Mark’s gospel tells a story about Jesus’ experience of ministry in the interruptions and his profoundly generous compassion for the needs of others. Jairus’ daughter is ill—near death—and Jesus is on the way to visit her. It’s a busy and stressful time for Jesus. His healing powers are creating a reputation in the countryside and the crowds follow him wherever he goes. There are many demands on his time, and his energy must have dropped pretty low at times. We know he sometimes needed to take time away to recharge himself, but on this day he had a destination in mind and was purposefully heading toward Jairus’ house to help his sick daughter. As usual, a crowd gathered around him on the road.
In the midst of the crowd pressing in on him, Jesus felt someone touch him. It was an interruption in the day, a distraction from his mission of compassion. In the narrative structure, it’s a whole paragraph thrown right in the middle of the first story. The story of Jairus’ daughter will have to wait a bit. Jesus doesn’t take as long as I took in that hospital elevator to understand what’s going on. He immediately responds to the woman who interrupts his journey. This woman with a twelve-year flow of blood – a chronic and undoubtedly debilitating situation – needs help, and Jesus stops his forward movement in order to attend to her needs. He settles into the interruption.
Does he then forget about the twelve-year-old girl waiting for his healing touch? Not at all. When someone comes to tell Jairus that his daughter has in fact died, it seems that Jesus might have made a poor choice by ministering to the woman in the crowd, but Jesus continues the trip, and in the end there is healing for the little girl, also. There was time for both the woman and the girl, and there was energy for both from Jesus’ abundance. He gave to both out of his generosity and compassion. It doesn’t come as naturally for me as it did for Jesus – this ministry-in-the-interruptions thing! I like to keep things neatly organized and planned out, as Rick and Kathy can attest based on my weekly e-mails to them. In spite of that, time and time again I’m reminded in small and large ways that we ignore the chance encounters and interruptions to our schedules at great risk. The lesson in all this? Pay attention to the interruptions and be open to the ministry possibilities.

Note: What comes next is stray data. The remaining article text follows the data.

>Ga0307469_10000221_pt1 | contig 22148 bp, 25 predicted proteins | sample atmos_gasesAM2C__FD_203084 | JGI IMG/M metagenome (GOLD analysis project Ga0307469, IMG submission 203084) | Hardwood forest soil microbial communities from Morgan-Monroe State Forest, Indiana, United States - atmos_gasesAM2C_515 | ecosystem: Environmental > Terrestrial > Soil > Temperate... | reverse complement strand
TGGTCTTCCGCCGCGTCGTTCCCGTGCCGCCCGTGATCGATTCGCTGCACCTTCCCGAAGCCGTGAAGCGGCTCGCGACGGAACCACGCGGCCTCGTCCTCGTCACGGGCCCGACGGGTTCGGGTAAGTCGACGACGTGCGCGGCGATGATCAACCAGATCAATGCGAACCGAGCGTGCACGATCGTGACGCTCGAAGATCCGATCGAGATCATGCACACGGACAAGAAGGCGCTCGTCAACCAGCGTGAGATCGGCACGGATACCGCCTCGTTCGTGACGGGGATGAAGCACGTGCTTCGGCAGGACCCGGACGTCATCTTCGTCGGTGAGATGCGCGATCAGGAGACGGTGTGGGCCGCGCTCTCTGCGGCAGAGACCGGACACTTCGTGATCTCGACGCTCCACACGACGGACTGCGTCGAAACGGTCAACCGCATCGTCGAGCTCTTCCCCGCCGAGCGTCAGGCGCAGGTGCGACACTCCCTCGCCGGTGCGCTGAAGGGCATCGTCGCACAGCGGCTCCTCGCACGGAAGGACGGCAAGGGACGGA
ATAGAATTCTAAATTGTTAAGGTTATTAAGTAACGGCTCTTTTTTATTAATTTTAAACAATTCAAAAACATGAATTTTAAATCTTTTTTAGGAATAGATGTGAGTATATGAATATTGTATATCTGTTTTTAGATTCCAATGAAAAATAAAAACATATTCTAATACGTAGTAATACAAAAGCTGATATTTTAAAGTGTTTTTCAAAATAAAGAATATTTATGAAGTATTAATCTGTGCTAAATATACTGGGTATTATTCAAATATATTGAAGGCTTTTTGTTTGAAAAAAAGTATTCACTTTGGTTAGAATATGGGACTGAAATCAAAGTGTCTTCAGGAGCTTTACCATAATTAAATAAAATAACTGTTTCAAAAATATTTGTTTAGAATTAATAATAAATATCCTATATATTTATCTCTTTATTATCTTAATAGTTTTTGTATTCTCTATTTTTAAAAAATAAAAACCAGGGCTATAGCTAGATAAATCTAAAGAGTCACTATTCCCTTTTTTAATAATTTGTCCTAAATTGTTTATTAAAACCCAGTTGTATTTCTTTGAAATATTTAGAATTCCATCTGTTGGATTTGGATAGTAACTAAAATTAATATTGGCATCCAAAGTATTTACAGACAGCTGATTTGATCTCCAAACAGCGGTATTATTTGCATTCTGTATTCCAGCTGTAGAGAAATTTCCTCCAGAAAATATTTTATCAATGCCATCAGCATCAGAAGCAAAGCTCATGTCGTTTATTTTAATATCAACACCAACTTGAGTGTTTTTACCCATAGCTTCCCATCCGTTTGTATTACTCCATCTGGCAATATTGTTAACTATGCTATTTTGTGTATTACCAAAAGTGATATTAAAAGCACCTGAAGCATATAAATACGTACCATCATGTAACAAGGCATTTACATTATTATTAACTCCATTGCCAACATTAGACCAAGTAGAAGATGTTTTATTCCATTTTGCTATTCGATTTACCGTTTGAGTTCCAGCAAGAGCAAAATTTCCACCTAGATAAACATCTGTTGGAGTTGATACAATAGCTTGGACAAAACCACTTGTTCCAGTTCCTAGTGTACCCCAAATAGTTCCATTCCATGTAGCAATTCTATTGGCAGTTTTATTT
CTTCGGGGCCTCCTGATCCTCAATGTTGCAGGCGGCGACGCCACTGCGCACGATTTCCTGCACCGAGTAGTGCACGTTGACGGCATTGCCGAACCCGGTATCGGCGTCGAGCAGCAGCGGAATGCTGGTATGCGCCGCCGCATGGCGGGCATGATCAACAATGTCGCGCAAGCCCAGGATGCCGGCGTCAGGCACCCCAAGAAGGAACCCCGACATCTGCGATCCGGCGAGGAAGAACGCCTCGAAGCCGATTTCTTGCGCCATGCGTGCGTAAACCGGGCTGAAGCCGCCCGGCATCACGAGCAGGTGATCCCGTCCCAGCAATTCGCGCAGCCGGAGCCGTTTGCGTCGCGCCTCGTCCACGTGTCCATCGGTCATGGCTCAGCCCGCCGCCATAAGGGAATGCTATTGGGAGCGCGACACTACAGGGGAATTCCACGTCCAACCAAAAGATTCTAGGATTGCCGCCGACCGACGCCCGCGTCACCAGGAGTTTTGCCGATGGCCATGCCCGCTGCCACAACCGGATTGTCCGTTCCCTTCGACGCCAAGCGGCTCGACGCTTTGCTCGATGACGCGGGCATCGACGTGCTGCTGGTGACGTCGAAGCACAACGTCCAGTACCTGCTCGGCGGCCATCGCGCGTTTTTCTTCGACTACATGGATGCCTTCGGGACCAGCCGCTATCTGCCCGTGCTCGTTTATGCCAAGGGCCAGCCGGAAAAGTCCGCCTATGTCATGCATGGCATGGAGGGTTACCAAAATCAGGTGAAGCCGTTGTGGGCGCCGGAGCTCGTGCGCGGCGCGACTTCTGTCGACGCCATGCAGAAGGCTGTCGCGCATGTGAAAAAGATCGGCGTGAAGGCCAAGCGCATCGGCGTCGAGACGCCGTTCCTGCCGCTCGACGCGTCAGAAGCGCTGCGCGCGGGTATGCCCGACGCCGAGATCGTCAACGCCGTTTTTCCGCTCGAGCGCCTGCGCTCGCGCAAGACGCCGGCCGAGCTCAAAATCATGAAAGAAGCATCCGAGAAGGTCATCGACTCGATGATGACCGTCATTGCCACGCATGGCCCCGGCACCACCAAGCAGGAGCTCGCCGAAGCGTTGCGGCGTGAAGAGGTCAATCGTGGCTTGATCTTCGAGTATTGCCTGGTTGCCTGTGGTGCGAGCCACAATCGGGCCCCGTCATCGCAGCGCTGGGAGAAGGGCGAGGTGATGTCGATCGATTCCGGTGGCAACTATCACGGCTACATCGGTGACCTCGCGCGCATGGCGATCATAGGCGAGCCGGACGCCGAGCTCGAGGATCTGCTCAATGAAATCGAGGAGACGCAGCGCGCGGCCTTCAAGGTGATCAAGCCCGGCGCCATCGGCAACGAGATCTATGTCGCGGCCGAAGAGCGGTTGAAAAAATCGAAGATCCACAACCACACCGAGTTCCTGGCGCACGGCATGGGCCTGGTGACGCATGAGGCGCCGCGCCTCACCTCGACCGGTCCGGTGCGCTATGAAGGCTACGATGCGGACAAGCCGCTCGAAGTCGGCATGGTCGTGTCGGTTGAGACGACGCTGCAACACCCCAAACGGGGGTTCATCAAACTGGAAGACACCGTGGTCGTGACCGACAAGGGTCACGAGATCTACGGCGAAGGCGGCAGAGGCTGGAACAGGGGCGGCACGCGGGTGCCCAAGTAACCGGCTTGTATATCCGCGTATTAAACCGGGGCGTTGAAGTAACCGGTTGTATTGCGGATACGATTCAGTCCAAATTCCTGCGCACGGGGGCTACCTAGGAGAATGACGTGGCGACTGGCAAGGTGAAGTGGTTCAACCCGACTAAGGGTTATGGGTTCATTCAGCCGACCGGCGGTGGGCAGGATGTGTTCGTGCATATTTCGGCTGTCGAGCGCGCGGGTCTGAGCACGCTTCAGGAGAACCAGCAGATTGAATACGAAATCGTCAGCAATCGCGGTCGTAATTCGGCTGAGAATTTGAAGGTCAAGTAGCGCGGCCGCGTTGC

My work as your Interim Rector was interrupted just before Christmas last year by a cancer diagnosis. Your leadership team might have decided to find a new Interim, one who could more fully devote time and energy to your transition needs. If your 6th Floor goal was calling a new Rector, you might have logically decided it didn’t make sense to get off at the 4th Floor to hold my hand through a crisis! Instead, you took that interruption in stride and ministered to me, giving me generous space for surgery and recovery in February, and then in April, space for radiation treatments. You showered me with care and compassion, carrying me through a very difficult time and helping me to begin healing. I will always be grateful for your generosity and kindness. Now your goal of having a new rector in place is on the near horizon, as you prepare to welcome the Rev. Tina Rathbone in August. Excitement is building around that.
We’re back worshipping in person here at Crissey Farm after the pandemic exile of more than a year. That’s exciting, too. Yet even the pandemic interruption in the trajectory of the parish has brought positive results and opportunities for ministry. We’ve learned a lot about what really matters in building and sustaining community. We’ve learned that technology can offer broader ways to connect us. We’ve tried some creative ways of worshipping together on Zoom, such as the Healing Service last December, the Virtual Intergenerational Christmas Pageant, and the Festival of Hymns last Sunday. We’ve developed stronger collaborations with our fellow Berkshire Deanery congregations, and a vestry sub-committee called “Connections” is working to make sure people don’t fall through the cracks as we re-assemble in person. As the Wisdom Group begins meeting again this week to discern the way forward for Gideon’s Garden, we give thanks for the fine work of Annalise and Matt in this transition time as we joyfully watch the garden grow. We know the names of that powerful garden ministry and of Lee Food Pantry and People’s Pantry and Multicultural Bridge and Berkshire Immigrant Center. However, there will be other ministry opportunities that touch the edges of this congregation and call out for attention–perhaps ones that aren’t even on the horizon yet. Please be willing to stop and listen.
God’s grace is amazing. We see that grace in action as we watch Jesus stop to minister to the woman who touched him as he headed purposefully toward Jairus’ house to minister to a dying child. It is our role as Christians to follow Jesus’ example whenever and wherever we can with whatever resources we can muster. Sometimes the opportunity to respond to another person’s needs hits us when we are tired or hurrying to meet an appointment or obligation. Jesus needed to get to Jairus’ house. I was headed to the 6th Floor of the hospital that summer Sunday. Jesus stopped along the way to help a woman who interrupted him by touching his cloak. I was prodded to realize that I needed to get off on the 4th Floor and minister to a woman whose words had interrupted my carefully planned afternoon. May God give us the courage to pay attention to the interruptions in our neatly ordered lives and open our hands ungrudgingly to the needs placed before us, all the while trusting that God gives us strength and grace sufficient for the day. Sometimes we really do need to stop on the 4th Floor for a little while!
God bless you, each and every one, and God bless those to whom and with whom you minister. Amen.
The Rev. Libby Wade